Abstract: It has been recognized for many years that many aspects of clay technology including soil treatment and drilling mud treatment must remain in an essentially empirical state until a basis for the understanding of ion exchange reactions is established.
Much of the work on ion exchange reactions of clays in the past has been directed toward establishing total exchange capacities or determining the ionic distribution empirically. This information in general is not suitable for the evaluation of hypotheses designed to provide a basis for understanding the exchange reaction. When the techniques for characterizing the various clay minerals offered the possibility of quantitative study, the solution and exchanger phase contributions to the ionic distribution could be experimentally evaluated in principle. The particular experimental techniques which have been used to measure ionic distribution, however, frequently neglected observations which are essential if the data are to be used for testing and developing theories of ion exchange. It is now well recognized that molecular adsorption, complex ion formation in solution, and ion-pair formation between a mobile solution ion and a fixed exchanger group may occur in addition to the ion exchange reaction. Therefore, if the data are to be useful to develop theories of ion exchange, the whole system must be selected to minimize such extraneous contributions. On the basis of recent theoretical work, various experimental techniques are evaluated from the point of view of their suitability for equilibrium ion distribution studies.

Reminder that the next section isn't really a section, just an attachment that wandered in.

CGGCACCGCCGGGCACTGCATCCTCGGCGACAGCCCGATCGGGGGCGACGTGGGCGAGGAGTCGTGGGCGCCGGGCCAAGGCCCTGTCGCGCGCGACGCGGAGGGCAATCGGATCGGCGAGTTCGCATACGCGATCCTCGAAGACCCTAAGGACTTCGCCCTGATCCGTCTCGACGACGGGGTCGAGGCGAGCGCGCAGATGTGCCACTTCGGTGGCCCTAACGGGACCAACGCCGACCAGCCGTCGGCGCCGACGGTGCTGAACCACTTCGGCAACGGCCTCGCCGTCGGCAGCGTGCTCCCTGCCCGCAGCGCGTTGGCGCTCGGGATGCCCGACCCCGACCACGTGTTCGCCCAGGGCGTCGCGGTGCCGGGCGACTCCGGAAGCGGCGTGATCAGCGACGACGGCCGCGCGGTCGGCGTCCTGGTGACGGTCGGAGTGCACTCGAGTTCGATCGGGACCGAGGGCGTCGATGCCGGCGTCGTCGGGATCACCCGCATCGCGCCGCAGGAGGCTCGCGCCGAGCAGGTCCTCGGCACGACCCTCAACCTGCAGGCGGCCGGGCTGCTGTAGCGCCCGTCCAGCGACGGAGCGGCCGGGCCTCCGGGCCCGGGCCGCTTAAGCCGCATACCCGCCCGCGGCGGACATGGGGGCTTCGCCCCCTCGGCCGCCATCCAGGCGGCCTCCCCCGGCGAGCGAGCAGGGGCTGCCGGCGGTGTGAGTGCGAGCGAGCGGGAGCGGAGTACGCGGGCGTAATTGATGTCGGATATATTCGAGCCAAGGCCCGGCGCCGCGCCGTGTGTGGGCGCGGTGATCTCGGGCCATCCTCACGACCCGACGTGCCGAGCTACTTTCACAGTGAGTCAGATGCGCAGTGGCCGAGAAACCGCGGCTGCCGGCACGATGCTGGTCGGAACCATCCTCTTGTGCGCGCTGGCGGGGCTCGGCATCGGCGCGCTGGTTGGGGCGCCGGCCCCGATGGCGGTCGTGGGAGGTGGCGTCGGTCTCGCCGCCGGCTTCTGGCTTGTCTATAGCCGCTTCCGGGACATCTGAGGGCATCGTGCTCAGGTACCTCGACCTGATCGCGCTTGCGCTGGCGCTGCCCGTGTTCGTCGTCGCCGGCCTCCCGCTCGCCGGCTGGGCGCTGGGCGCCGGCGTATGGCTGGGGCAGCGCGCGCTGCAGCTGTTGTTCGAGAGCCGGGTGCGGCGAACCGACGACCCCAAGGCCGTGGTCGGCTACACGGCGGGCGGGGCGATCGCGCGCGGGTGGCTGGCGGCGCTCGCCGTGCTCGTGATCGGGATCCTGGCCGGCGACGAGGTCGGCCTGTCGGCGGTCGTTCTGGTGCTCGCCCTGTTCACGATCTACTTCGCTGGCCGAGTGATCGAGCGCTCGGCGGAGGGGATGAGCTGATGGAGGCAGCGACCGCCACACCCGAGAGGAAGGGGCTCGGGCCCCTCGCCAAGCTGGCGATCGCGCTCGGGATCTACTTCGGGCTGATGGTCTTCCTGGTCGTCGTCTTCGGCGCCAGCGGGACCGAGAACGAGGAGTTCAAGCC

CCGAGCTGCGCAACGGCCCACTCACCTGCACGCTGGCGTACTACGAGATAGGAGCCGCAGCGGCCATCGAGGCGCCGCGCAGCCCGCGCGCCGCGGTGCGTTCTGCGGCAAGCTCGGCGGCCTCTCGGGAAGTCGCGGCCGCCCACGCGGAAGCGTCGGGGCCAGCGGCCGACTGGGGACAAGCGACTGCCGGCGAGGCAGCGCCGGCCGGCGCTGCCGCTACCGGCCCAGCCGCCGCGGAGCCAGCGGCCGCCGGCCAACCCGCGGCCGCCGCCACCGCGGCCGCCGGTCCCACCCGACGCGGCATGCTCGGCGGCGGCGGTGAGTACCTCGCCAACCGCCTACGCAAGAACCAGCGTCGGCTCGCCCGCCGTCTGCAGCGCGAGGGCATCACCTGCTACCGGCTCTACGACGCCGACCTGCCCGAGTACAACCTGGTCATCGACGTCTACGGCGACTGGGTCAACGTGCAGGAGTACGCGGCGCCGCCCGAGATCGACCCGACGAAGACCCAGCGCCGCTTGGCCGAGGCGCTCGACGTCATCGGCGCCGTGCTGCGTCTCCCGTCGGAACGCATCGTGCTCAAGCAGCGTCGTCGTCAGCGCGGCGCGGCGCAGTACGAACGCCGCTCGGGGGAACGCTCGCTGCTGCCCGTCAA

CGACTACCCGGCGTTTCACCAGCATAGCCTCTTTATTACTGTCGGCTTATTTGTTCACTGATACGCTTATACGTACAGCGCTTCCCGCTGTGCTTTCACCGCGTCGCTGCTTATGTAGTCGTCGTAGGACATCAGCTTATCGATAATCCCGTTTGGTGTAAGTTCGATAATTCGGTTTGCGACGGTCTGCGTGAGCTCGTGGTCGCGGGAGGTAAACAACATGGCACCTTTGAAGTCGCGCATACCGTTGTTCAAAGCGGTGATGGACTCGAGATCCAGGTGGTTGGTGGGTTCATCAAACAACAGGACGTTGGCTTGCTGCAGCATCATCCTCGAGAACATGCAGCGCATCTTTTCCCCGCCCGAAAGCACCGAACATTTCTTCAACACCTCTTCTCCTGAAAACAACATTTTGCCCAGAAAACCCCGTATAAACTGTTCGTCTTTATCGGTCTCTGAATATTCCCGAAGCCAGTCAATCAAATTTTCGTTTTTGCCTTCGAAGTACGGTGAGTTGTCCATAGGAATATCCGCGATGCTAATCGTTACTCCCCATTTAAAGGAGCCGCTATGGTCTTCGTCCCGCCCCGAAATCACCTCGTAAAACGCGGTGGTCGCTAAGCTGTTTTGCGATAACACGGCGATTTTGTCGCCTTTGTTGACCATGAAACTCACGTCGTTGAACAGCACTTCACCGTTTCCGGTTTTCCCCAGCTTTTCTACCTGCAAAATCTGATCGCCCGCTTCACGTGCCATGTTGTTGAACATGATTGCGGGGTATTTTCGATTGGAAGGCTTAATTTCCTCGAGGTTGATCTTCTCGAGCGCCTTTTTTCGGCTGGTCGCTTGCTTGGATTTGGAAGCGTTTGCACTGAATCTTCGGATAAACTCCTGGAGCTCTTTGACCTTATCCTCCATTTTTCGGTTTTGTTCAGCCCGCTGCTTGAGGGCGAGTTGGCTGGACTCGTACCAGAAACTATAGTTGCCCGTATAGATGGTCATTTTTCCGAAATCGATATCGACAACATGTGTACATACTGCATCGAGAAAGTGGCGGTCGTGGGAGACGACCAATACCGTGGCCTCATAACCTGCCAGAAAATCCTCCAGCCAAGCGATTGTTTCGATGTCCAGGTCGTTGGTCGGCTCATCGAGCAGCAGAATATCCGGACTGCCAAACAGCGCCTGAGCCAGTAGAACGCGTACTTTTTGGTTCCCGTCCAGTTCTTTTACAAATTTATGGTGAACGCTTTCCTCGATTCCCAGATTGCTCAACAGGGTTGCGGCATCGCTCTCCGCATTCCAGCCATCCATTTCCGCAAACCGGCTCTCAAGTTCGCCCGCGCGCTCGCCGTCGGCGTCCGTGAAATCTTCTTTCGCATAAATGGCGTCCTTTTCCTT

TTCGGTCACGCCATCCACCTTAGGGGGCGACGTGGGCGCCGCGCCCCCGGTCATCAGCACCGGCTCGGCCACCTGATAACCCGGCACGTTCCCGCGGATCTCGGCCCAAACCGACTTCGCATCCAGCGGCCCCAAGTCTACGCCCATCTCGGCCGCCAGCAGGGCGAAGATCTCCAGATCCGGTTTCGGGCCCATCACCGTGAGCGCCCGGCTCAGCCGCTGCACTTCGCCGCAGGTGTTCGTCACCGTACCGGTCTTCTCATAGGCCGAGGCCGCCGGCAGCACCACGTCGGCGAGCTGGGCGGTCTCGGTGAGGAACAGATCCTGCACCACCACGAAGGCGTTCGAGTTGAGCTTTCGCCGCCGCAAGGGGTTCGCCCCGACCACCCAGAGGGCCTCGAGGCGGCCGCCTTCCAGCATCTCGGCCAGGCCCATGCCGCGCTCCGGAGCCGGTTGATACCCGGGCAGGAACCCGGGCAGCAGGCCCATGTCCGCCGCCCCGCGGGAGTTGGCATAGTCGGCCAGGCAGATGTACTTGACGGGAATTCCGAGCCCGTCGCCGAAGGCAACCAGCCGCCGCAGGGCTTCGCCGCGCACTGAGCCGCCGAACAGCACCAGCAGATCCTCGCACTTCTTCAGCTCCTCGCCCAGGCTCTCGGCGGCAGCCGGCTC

The mass action, adsorption isotherm, and Gibbs-Donnan equilibrium formulations of the ion exchange theory are discussed as they may apply to clay systems. Recent progress is summarized in (1) solution thermodynamics of mixed electrolytes as it is relevant to ion exchange processes of clays, (2) the contributions of non-ideality of the clay exchanger phase, and (3) the work of swelling of clays which affects the ionic distributions in ion exchange reactions.
It is concluded that the parameters which relate to the solid phase of the exchanger and those which relate to the solution are now sufficiently well recognized that future experiments can be planned which may more realistically provide an experimental basis for understanding the process of equilibrium ion exchange distributions in aqueous clay-electrolyte systems.